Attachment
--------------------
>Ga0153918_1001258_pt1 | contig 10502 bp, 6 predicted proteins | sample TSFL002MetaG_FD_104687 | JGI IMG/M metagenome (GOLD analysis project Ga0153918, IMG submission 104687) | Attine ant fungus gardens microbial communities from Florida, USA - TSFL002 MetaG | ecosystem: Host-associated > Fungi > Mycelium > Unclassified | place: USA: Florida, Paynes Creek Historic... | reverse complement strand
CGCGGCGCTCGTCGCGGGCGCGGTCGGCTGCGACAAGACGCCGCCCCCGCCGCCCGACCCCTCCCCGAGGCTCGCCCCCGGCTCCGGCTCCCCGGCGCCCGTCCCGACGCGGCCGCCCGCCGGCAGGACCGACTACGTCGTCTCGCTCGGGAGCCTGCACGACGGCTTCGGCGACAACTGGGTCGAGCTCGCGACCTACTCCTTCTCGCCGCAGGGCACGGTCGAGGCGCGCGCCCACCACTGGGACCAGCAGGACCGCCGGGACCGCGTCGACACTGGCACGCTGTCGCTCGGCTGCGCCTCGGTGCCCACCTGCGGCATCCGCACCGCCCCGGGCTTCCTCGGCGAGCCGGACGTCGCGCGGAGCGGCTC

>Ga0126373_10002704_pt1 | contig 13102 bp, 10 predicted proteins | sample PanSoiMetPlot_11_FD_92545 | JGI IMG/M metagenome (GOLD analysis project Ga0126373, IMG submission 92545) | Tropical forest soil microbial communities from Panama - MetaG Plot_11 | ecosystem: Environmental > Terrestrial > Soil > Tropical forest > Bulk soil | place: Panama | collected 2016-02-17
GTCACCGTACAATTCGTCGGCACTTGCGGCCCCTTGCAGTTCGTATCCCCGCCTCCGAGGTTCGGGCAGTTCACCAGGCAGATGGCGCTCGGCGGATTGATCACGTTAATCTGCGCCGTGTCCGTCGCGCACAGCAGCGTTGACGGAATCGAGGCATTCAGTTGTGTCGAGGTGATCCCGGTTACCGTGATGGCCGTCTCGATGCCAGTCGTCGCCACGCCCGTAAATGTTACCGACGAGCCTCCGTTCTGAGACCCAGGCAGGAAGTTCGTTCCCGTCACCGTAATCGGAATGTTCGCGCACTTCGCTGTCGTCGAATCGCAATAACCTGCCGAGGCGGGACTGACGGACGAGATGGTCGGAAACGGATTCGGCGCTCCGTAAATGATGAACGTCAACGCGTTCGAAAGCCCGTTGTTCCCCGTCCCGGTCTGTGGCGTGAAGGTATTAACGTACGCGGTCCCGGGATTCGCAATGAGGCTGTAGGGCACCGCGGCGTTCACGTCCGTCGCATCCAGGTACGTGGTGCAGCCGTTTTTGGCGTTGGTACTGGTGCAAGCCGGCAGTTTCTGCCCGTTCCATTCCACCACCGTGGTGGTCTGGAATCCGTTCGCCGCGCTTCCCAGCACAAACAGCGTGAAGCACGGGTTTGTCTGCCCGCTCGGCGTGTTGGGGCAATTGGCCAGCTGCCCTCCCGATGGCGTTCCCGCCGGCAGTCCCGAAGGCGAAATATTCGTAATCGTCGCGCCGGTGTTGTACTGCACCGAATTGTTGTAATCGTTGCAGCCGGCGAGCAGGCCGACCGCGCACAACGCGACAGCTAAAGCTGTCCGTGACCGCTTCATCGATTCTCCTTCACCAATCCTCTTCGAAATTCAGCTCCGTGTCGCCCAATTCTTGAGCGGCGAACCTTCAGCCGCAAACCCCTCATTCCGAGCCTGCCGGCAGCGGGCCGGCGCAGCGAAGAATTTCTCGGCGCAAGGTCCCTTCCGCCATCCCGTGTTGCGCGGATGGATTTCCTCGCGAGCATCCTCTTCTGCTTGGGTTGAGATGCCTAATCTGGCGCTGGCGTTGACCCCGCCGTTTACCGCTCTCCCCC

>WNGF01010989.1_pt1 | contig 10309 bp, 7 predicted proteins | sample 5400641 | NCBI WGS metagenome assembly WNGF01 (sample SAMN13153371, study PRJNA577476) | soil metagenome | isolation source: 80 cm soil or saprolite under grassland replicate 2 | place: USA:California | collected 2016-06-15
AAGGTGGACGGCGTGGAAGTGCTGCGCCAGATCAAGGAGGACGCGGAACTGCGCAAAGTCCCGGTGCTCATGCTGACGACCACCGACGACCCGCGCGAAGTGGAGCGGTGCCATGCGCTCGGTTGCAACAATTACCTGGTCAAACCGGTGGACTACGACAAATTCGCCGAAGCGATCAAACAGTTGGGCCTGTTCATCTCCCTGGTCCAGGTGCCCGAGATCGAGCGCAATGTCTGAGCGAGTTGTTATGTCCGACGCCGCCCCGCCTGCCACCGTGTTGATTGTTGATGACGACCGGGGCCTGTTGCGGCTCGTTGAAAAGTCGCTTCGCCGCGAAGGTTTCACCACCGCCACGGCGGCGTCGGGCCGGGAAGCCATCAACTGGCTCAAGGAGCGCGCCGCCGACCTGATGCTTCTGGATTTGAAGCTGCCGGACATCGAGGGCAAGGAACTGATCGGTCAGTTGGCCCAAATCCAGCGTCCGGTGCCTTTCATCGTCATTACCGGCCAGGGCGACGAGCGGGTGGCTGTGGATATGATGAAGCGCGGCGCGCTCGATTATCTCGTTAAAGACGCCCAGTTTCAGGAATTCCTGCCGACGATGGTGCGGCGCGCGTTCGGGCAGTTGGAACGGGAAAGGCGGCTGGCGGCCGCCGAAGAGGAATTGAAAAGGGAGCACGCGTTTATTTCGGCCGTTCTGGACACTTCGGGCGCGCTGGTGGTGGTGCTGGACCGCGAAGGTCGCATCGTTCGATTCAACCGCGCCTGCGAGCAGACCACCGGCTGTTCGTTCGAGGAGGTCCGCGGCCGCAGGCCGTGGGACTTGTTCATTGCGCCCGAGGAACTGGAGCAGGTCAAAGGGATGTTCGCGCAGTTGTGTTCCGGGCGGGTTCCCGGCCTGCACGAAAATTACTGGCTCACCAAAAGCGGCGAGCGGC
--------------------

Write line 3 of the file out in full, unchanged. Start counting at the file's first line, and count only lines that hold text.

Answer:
>Ga0126373_10002704_pt1 | contig 13102 bp, 10 predicted proteins | sample PanSoiMetPlot_11_FD_92545 | JGI IMG/M metagenome (GOLD analysis project Ga0126373, IMG submission 92545) | Tropical forest soil microbial communities from Panama - MetaG Plot_11 | ecosystem: Environmental > Terrestrial > Soil > Tropical forest > Bulk soil | place: Panama | collected 2016-02-17